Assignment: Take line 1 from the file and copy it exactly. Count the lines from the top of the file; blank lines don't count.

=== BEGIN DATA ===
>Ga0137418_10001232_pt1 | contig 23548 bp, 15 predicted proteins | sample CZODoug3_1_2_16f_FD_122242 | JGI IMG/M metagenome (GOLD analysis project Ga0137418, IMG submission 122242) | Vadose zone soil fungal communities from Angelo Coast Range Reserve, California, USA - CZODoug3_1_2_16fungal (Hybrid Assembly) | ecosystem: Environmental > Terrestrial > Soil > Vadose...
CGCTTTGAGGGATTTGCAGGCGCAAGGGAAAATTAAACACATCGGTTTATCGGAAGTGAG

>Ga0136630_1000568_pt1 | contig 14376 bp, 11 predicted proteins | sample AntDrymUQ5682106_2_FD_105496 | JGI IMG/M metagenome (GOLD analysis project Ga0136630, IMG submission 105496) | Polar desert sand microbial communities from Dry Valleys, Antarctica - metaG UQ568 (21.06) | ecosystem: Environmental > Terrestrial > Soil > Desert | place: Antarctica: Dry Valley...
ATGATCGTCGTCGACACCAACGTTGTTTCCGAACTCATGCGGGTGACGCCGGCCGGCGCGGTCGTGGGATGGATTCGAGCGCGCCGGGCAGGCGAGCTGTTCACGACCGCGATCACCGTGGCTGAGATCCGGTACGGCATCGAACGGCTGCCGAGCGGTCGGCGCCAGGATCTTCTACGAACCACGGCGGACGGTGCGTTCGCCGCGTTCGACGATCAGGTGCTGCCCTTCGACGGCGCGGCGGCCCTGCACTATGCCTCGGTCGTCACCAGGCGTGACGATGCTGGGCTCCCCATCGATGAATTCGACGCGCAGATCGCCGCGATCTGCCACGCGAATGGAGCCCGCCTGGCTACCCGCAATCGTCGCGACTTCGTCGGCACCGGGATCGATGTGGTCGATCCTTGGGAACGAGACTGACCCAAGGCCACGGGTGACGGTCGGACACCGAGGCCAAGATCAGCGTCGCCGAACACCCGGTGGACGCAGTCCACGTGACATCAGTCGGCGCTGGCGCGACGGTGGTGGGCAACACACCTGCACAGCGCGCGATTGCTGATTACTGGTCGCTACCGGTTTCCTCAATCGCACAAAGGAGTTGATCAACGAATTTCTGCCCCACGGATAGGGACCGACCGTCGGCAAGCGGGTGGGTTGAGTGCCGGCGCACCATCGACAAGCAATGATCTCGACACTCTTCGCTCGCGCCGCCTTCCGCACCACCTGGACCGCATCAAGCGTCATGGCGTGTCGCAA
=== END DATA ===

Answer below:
>Ga0137418_10001232_pt1 | contig 23548 bp, 15 predicted proteins | sample CZODoug3_1_2_16f_FD_122242 | JGI IMG/M metagenome (GOLD analysis project Ga0137418, IMG submission 122242) | Vadose zone soil fungal communities from Angelo Coast Range Reserve, California, USA - CZODoug3_1_2_16fungal (Hybrid Assembly) | ecosystem: Environmental > Terrestrial > Soil > Vadose...